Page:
caught on the
wrong side of
a war in which
neither side
was the winner

Du-Dum DUM, Du-Dum DUM, Du-Dum DUM (…) I am sitting on the steps that lead up to the rafters and my living quarters above. Du-Dum DUM, Du-Dum DUM, Du-Dum DUM (…) So many mummies and their children are now gone. But to come back to the here and now: the first set of steps on the left as you enter, that lead up to the first floor. Du-Dum DUM, Du-Dum DUM, Du-Dum DUM (…)

I am bouncing a tennis ball down the steps, stained with the excrement of birds, pigeons to be precise. They are my only companions here (…) Unless it impacts in a perfectly elastic collision, a moving tennis ball will lose energy when it collides with another object. This can be seen in Figure 1, where a tennis ball is bouncing on a surface. Each time the ball bounces, it deforms and loses energy to the collision, and is unable to regain its previous heights. A tennis racket is designed to return as much energy to a tennis ball as it can when the two impact. The racket does this through the use of flexible strings. Ideally, the strings deform elastically under the force of the ball’s impact, then fully recover their shape and tension before impact. That is, ball impact stretches the strings, which then exert a force on the ball as they restore themselves to their original position. By using strings that deform under impact, it is hoped that the tennis ball does not deform, and thus does not lose energy. Theoretically, the strings should be fully elastic, to return all the energy that goes into string deformation back to the ball, but in reality the strings are likely to be at least slightly viscoelastic, and will undergo plastic deformation not only after each impact but as soon as they are strung. The effectiveness of a racket’s rebound can be quantitatively measured as the coefficient of restitution, which simply put is all about the dynamic balance between “Power vs. Control”.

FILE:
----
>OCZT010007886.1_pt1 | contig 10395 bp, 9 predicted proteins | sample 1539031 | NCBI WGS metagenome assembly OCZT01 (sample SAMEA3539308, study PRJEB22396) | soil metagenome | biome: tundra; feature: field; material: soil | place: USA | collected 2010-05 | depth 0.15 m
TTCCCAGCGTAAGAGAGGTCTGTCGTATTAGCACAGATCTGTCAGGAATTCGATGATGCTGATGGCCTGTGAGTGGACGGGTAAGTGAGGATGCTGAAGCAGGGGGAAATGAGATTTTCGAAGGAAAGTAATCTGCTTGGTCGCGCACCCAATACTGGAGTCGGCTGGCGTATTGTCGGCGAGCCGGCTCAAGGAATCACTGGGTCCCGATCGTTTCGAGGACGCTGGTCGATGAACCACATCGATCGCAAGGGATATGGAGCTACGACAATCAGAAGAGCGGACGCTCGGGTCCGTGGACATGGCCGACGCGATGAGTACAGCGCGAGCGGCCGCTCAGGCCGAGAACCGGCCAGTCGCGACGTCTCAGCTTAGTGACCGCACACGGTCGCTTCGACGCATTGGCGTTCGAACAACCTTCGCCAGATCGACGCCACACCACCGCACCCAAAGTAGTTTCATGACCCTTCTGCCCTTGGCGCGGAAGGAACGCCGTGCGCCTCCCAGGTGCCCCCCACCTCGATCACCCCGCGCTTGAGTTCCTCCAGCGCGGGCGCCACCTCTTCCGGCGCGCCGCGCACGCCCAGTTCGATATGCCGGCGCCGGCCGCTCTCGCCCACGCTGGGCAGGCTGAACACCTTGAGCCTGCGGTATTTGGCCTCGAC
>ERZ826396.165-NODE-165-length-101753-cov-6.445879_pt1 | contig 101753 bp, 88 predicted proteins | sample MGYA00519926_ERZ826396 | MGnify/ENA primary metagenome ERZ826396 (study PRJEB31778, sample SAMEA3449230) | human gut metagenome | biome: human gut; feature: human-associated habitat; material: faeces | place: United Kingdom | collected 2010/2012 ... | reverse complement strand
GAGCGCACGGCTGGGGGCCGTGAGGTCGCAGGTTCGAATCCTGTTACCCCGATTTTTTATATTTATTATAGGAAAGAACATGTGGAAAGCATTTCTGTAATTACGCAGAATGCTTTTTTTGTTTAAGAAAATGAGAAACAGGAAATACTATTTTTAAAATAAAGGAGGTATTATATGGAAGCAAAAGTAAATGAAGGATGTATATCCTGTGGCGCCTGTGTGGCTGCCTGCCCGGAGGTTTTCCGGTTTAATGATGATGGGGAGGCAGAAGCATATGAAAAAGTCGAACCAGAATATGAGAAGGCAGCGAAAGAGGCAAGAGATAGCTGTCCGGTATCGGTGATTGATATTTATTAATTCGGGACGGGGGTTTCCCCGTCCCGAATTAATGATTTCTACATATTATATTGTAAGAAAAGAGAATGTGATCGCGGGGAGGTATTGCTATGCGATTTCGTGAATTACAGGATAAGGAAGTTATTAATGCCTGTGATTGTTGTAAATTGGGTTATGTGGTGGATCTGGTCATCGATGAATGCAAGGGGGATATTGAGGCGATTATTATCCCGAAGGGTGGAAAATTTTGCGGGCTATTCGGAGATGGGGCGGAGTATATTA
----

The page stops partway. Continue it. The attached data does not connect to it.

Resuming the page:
My worn jeans are a little too small, and reveal my perfect, delicate ankles, before my feet slip fugitively into some worn hiking boots, with just a tuft of sheepskin at the neck, like livestock preparing for slaughter, or reminding me of dressing up for winter as a teenager in France. But to return to the boots: these were the kind that used to sell to mainly urban consumers wanting to at least give the impression that they still had some connection to hiking and working the fields (and other such things), even though it was really to cover up their fear of open spaces and the insecurity that provoked – which may also link to my childhood, the first in Casablanca and in a different way that in the suburbs of Marseille. A daily anxiety of the middle classes, but all that anxiety was gone now.